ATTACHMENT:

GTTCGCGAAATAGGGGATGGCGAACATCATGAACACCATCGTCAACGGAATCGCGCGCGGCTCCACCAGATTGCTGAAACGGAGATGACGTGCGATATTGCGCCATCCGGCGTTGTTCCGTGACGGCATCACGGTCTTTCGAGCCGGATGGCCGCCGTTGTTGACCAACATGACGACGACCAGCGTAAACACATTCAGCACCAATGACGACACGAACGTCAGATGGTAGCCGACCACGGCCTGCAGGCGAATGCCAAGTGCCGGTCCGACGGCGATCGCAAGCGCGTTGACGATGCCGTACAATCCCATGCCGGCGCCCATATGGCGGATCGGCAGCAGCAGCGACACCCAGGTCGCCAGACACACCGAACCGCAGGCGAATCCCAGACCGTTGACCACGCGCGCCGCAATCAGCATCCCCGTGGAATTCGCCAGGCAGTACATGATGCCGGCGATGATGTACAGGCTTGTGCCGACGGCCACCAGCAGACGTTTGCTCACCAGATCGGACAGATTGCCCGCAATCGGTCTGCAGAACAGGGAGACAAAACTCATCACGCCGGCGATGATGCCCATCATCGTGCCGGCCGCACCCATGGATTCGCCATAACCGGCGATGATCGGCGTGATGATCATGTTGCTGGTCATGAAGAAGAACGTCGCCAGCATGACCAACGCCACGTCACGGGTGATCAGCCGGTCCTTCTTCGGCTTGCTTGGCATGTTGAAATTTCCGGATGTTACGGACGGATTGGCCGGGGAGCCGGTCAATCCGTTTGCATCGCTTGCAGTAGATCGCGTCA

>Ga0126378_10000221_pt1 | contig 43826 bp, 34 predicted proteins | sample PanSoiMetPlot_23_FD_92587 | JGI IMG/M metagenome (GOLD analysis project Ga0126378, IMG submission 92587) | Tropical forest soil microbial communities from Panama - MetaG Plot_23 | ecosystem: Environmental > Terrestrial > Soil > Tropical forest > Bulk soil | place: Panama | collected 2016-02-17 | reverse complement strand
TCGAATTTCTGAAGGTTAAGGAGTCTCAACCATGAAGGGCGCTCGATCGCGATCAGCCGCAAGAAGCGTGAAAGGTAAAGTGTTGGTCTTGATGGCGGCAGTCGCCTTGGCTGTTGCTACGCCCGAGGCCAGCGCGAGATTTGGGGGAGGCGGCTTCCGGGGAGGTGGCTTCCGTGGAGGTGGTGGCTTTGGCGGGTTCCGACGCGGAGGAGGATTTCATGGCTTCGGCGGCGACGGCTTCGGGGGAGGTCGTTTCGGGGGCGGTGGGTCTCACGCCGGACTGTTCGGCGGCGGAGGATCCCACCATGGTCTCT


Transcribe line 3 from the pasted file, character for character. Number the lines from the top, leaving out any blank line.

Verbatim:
TCGAATTTCTGAAGGTTAAGGAGTCTCAACCATGAAGGGCGCTCGATCGCGATCAGCCGCAAGAAGCGTGAAAGGTAAAGTGTTGGTCTTGATGGCGGCAGTCGCCTTGGCTGTTGCTACGCCCGAGGCCAGCGCGAGATTTGGGGGAGGCGGCTTCCGGGGAGGTGGCTTCCGTGGAGGTGGTGGCTTTGGCGGGTTCCGACGCGGAGGAGGATTTCATGGCTTCGGCGGCGACGGCTTCGGGGGAGGTCGTTTCGGGGGCGGTGGGTCTCACGCCGGACTGTTCGGCGGCGGAGGATCCCACCATGGTCTCT